Compare any two graphics cards:
GeForce GTX 460 vs Radeon HD 7770
IntroThe GeForce GTX 460 has a core clock speed of 675 MHz and a GDDR5 memory frequency of 900 MHz. It also features a 192-bit memory bus, and uses a 40 nm design. It is made up of 336 SPUs, 56 Texture Address Units, and 24 Raster Operation Units.
Compare those specs to the Radeon HD 7770, which features GPU core speed of 1000 MHz, and 1024 MB of GDDR5 memory running at 1125 MHz through a 128-bit bus. It also features 640 Stream Processors, 40 TAUs, and 16 Raster Operation Units.
(No game benchmarks for this combination yet.)
Power Usage and Theoretical Benchmarks
Power Consumption (Max TDP)
Theoretically, the GeForce GTX 460 should perform a small bit faster than the Radeon HD 7770 overall. (explain)
Texel RateThe Radeon HD 7770 is a bit (more or less 6%) more effective at AF than the GeForce GTX 460. (explain)
Pixel RateThe GeForce GTX 460 is a small bit (about 1%) more effective at AA than the Radeon HD 7770, and also will be capable of handling higher resolutions without slowing down too much. (explain)
Please note that the above 'benchmarks' are all just theoretical - the results were calculated based on the card's specifications, and real-world performance may (and probably will) vary at least a bit.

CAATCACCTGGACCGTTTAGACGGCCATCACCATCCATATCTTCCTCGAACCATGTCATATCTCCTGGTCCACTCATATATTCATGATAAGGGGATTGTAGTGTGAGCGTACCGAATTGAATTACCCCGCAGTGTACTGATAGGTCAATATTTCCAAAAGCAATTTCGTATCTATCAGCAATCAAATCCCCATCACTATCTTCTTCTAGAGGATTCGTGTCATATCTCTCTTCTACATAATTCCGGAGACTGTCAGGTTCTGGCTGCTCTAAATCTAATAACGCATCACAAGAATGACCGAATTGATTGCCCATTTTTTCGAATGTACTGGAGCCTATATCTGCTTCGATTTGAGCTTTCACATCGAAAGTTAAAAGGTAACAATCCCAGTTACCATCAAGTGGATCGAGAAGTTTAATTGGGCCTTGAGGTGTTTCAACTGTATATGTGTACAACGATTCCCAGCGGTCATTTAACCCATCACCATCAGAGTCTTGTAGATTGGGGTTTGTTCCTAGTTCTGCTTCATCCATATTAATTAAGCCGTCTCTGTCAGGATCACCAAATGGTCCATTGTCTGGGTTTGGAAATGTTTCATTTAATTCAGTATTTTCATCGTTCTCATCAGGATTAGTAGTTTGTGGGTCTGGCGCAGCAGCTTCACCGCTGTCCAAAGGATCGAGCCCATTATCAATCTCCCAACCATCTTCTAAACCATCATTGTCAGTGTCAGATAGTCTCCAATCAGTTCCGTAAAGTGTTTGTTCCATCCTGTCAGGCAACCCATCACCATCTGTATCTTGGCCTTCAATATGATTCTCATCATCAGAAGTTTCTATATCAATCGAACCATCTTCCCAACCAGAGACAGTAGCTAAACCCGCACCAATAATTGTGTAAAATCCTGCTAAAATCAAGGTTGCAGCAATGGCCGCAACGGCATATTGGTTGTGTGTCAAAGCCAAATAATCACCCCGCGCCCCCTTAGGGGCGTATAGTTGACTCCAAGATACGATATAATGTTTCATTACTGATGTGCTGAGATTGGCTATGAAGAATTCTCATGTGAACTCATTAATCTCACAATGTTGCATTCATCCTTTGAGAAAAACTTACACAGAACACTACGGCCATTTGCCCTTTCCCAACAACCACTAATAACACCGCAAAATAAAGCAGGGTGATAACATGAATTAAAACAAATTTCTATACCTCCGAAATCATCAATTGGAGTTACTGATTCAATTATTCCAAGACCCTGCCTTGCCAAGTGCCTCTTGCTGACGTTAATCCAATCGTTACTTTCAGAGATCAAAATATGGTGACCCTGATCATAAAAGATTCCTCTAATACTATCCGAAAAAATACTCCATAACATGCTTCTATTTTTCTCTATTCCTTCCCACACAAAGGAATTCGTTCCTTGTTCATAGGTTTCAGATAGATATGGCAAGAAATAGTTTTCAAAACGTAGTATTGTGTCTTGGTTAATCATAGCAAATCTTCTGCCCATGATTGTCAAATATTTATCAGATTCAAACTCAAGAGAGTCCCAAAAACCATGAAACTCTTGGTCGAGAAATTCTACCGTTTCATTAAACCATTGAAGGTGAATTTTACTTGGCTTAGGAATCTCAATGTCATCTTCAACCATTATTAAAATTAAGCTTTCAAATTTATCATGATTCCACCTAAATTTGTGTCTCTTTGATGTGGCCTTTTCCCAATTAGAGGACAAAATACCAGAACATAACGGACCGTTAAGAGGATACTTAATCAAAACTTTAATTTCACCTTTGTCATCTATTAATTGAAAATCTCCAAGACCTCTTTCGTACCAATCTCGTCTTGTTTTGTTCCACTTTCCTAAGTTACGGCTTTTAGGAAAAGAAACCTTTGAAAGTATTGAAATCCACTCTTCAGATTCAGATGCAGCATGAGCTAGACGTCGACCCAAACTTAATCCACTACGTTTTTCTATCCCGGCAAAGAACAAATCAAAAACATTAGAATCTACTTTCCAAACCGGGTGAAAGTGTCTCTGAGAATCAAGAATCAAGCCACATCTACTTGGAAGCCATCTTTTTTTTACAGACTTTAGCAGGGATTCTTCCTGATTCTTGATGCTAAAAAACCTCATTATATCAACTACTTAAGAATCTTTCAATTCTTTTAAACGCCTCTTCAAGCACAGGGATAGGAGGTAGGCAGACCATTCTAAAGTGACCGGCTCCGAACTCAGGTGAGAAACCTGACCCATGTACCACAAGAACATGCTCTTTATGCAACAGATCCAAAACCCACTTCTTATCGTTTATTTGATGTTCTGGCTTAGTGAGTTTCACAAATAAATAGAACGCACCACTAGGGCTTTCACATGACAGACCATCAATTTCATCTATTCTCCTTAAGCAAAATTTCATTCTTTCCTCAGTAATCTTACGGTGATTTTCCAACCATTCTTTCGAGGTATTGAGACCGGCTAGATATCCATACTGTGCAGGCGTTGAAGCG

Please note that the price comparisons are based on search keywords - sometimes it might show cards with very similar names that are not exactly the same as the one chosen in the comparison. We do try to filter out the wrong results as best we can, though.
Memory Bandwidth: Memory bandwidth is the maximum amount of information (measured in MB per second) that can be transferred over the external memory interface in one second. It's worked out by multiplying the interface width by the speed of its memory. If it uses DDR type RAM, the result should be multiplied by 2 once again. If DDR5, multiply by 4 instead. The better the memory bandwidth, the faster the card will be in general. It especially helps with AA, HDR and higher screen resolutions.
Texel Rate: Texel rate is the maximum number of texture map elements (texels) that can be applied per second. This number is calculated by multiplying the total texture units of the card by the core speed of the chip. The better this number, the better the graphics card will be at texture filtering (anisotropic filtering - AF). It is measured in millions of texels in one second.
Pixel Rate: Pixel rate is the maximum number of pixels the video card could possibly write to the local memory in a second - measured in millions of pixels per second. The figure is calculated by multiplying the amount of Raster Operations Pipelines by the the core speed of the card. ROPs (Raster Operations Pipelines - also called Render Output Units) are responsible for drawing the pixels (image) on the screen. The actual pixel rate is also dependant on quite a few other factors, most notably the memory bandwidth of the card - the lower the bandwidth is, the lower the potential to get to the maximum fill rate.